5 Dip Powder Nail Design Ideas To Try If You Like Simple (& Chic) Art
There's a reason why Pinterest searches for powder dip nails were up 442 percent in 2018. They last for weeks, they don't require exposure to UV light, and the finish is nice and matte. And even better: You don't have to be restricted to just one color. Powder dip nail designs are slowly but surely becoming A Thing™, adding an element of versatility to the trend that refuses to disappear.
In case you're still wondering about the difference between a gel and a powder manicure, it all boils down to the process. “With dip nails, you’re essentially getting a basic manicure in the sense that you pick the color, and a base coat is applied,” celebrity nail artist Erica Marton tells TZR. Your nails get dipped in a powder made from silica, which has a dust-like texture. After that, your nails get sealed with a topcoat. Once the powder dries, you’re free to top your base with designs and embellishments, like usual, Marton explains.
It might seem like it'd be difficult to add designs to a powder-based manicure, but luckily, it’s no different than any other nail art process. It actually saves a few minutes compared to gel manicures. “I use acrylic paint, brushes, and dotting tools. I sometimes use polish and stamping plates too,” nail artist Meagan Braiman says.
Though creating art on a powder dipped canvas is pretty straightforward, Sigourney Nuñez, OPI’s North America Education Manager, notes that OPI has a different approach to powder dip nails. “We use our Clear Color Set Powder last. Adding the Clear Color Set Powder after the colored powder helps create a protective barrier to avoid filing through the colored powder,” Nuñez says. The Clear Color Set Powder acts as a sunscreen for your nail and helps to combat discoloration. It also further strengthens the overall application.
Ahead see the simple, chic, fall-inspired powder dip nail designs that you'll want to show your nail artist at your next appointment.
"For this look, I used acrylic paint in white, red, and black. I like to use Wistonia brushes when it comes to creating nail art," Braiman says. "I then took the black paint and drew thin lines to look like branches on all the nails. Then I used pink acrylic paint and created C shapes to make the flower petals," she says.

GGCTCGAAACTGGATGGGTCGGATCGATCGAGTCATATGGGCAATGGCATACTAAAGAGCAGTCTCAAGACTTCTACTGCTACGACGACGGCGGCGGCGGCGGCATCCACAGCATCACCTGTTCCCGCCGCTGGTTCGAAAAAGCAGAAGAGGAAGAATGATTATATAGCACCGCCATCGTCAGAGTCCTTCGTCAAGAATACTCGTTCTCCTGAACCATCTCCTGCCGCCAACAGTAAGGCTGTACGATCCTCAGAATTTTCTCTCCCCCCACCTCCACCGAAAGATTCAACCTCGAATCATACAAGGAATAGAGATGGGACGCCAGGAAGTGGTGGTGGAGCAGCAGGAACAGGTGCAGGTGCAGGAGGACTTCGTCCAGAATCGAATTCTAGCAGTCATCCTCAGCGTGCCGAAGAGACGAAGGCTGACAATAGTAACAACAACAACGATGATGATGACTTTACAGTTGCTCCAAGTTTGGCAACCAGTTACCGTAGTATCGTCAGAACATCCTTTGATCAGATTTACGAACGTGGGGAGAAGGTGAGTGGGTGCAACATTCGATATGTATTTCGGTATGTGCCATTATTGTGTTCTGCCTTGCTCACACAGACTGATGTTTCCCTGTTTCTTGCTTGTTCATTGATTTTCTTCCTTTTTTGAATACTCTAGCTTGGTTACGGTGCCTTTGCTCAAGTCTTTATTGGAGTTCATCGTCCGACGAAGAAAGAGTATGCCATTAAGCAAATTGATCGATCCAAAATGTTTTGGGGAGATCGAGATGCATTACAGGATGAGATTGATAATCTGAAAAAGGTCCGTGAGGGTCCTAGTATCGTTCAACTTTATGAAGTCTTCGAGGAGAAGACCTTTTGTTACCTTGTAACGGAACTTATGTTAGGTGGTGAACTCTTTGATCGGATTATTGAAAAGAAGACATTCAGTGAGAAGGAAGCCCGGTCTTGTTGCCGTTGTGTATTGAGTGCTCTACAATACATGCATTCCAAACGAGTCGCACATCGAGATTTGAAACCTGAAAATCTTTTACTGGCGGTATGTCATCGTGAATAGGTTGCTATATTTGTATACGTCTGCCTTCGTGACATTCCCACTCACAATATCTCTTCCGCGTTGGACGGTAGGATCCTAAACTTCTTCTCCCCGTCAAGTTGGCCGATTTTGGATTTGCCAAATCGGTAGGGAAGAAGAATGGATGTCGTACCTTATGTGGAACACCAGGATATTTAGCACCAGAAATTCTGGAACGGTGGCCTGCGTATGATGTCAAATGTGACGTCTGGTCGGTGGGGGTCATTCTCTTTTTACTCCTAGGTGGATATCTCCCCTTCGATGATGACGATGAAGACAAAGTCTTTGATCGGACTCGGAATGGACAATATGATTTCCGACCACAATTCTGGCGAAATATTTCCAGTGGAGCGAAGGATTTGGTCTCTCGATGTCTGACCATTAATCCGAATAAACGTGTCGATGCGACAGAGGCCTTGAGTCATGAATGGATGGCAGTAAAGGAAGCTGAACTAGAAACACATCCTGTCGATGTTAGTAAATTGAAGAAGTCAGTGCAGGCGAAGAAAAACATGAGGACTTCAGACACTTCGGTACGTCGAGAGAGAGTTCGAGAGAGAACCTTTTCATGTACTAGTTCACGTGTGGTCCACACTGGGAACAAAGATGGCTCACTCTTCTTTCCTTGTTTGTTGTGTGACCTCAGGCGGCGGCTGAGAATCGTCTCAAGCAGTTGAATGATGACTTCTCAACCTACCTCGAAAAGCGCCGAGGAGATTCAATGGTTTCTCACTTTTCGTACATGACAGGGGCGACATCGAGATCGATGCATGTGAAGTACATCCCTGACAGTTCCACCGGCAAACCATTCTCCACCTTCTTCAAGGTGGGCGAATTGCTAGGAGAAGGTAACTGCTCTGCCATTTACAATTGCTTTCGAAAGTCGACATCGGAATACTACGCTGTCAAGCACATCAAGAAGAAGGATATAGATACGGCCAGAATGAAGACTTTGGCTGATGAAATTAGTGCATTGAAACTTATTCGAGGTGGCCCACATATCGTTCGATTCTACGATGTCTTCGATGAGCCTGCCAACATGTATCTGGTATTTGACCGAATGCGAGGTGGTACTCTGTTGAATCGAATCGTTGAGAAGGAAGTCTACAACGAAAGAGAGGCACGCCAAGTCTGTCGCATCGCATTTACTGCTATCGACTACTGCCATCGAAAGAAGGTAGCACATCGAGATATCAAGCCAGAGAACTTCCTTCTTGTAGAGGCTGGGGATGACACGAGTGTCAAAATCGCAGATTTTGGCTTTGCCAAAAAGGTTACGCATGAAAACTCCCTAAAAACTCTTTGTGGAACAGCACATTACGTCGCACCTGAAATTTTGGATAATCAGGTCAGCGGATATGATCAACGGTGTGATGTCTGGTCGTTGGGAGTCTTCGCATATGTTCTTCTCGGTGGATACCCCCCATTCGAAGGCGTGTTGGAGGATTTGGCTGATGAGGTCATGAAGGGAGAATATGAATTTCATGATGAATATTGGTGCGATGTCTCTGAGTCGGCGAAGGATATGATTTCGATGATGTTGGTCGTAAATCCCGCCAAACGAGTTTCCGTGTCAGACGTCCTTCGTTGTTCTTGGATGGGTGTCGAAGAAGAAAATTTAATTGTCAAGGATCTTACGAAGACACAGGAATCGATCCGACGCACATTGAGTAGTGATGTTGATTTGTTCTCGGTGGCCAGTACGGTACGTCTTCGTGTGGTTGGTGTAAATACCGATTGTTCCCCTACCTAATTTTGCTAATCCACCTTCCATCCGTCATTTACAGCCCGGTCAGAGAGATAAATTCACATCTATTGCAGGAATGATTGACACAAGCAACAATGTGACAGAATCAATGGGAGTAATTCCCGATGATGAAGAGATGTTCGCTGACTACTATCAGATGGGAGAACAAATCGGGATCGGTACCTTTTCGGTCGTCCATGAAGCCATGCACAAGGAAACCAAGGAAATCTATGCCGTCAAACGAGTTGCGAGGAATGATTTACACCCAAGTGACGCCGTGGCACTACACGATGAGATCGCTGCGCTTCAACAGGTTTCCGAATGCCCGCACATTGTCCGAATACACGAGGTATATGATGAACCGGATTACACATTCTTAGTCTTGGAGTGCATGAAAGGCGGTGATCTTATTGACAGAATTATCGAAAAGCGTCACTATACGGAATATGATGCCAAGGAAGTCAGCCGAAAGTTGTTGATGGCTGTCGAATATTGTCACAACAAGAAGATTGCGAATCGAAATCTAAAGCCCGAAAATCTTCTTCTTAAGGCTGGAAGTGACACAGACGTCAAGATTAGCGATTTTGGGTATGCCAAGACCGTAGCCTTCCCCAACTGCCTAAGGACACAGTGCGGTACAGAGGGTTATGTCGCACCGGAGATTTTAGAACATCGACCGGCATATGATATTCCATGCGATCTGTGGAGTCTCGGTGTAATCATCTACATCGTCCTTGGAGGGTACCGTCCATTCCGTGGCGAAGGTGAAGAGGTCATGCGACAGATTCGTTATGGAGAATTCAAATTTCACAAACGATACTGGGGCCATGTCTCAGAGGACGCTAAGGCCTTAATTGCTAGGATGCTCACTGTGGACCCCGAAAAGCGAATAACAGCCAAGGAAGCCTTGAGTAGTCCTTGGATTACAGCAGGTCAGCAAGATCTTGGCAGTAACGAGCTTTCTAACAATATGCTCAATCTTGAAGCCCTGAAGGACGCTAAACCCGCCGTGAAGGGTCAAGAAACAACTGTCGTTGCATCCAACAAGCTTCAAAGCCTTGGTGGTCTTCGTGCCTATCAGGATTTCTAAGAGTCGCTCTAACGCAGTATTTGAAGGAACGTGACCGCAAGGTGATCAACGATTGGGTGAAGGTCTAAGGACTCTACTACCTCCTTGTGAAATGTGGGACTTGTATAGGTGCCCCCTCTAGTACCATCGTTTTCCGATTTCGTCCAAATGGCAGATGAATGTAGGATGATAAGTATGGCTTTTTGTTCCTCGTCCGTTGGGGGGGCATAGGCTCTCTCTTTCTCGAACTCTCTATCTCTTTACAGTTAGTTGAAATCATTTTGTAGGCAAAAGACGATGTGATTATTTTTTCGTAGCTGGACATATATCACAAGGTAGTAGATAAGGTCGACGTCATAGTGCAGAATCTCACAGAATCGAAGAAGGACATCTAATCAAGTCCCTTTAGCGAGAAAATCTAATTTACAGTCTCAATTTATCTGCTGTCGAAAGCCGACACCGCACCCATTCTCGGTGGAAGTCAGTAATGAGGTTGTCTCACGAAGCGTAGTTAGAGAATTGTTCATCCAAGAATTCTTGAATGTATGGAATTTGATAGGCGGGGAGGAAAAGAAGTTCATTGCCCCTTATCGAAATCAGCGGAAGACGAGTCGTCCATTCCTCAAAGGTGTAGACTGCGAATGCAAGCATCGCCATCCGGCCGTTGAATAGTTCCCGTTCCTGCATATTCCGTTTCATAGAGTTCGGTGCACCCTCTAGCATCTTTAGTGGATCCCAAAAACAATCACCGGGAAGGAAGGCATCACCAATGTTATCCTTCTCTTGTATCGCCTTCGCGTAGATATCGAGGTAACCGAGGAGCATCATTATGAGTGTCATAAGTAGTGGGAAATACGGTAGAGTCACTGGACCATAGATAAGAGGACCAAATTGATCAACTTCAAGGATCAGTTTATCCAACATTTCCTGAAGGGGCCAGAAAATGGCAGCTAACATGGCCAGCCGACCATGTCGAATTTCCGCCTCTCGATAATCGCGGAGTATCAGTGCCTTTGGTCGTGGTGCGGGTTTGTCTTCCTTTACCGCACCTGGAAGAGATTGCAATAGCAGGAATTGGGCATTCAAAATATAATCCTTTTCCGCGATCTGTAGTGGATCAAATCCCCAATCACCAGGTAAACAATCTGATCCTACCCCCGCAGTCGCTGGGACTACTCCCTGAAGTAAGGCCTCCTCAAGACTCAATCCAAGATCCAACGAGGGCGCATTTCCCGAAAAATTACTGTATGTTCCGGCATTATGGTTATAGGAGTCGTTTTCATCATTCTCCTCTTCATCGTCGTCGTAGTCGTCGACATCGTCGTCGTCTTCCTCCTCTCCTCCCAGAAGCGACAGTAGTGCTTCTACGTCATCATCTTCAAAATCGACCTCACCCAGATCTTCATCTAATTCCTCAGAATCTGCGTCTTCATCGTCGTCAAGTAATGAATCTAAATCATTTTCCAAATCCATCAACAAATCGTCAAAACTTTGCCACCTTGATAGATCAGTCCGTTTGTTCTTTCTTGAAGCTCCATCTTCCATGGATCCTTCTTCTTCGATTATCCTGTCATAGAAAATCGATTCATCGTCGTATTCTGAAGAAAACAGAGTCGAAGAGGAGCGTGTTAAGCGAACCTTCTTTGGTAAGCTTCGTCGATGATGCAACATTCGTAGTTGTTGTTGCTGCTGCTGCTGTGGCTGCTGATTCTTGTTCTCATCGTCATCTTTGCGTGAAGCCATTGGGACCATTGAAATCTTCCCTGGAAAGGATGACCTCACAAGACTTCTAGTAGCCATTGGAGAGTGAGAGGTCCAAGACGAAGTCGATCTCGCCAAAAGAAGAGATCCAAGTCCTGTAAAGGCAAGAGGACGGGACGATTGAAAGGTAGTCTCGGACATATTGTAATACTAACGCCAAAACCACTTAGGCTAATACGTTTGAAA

Braiman notes that she completed the same steps on each nail. And to finish, she adds white on top a little off-center so you can still see the pink. "I then take a dotting tool and add the small black dots in the middle of the flowers."
Braiman says that powder does all the work for a look like the above, done by Five Stars For Your Nails. "I like to dip the nail in the lighter color first, brush off the excess powder, then I reapply the base liquid and tap the darker color at the tips or base with a fluffy eyeshadow brush," she explains.
To finish the nails, "I take the lighter color and put that over the rest of the nail. I brush off the excess again and apply base liquid again — it creates a gentle gradient with the desired colors."
Braiman notes that you can create a glitter nail design, like this Tifanie Nails creation, by dipping your fingertips in a personal container of glitter while the polish is still wet. Or, have your nail artist brush some sparkle on one your layer of powder dip has dried, sealing with a topcoat.
Have your tech mix a gold-based powder and sprinkle it it wherever you desire — or just in one place, like with this simple and chic accent nail.
Nuñez also notes "lots of line work," being used in her purview. Diagonal and horizontal stripes like these are simple to do and pretty to look at, too.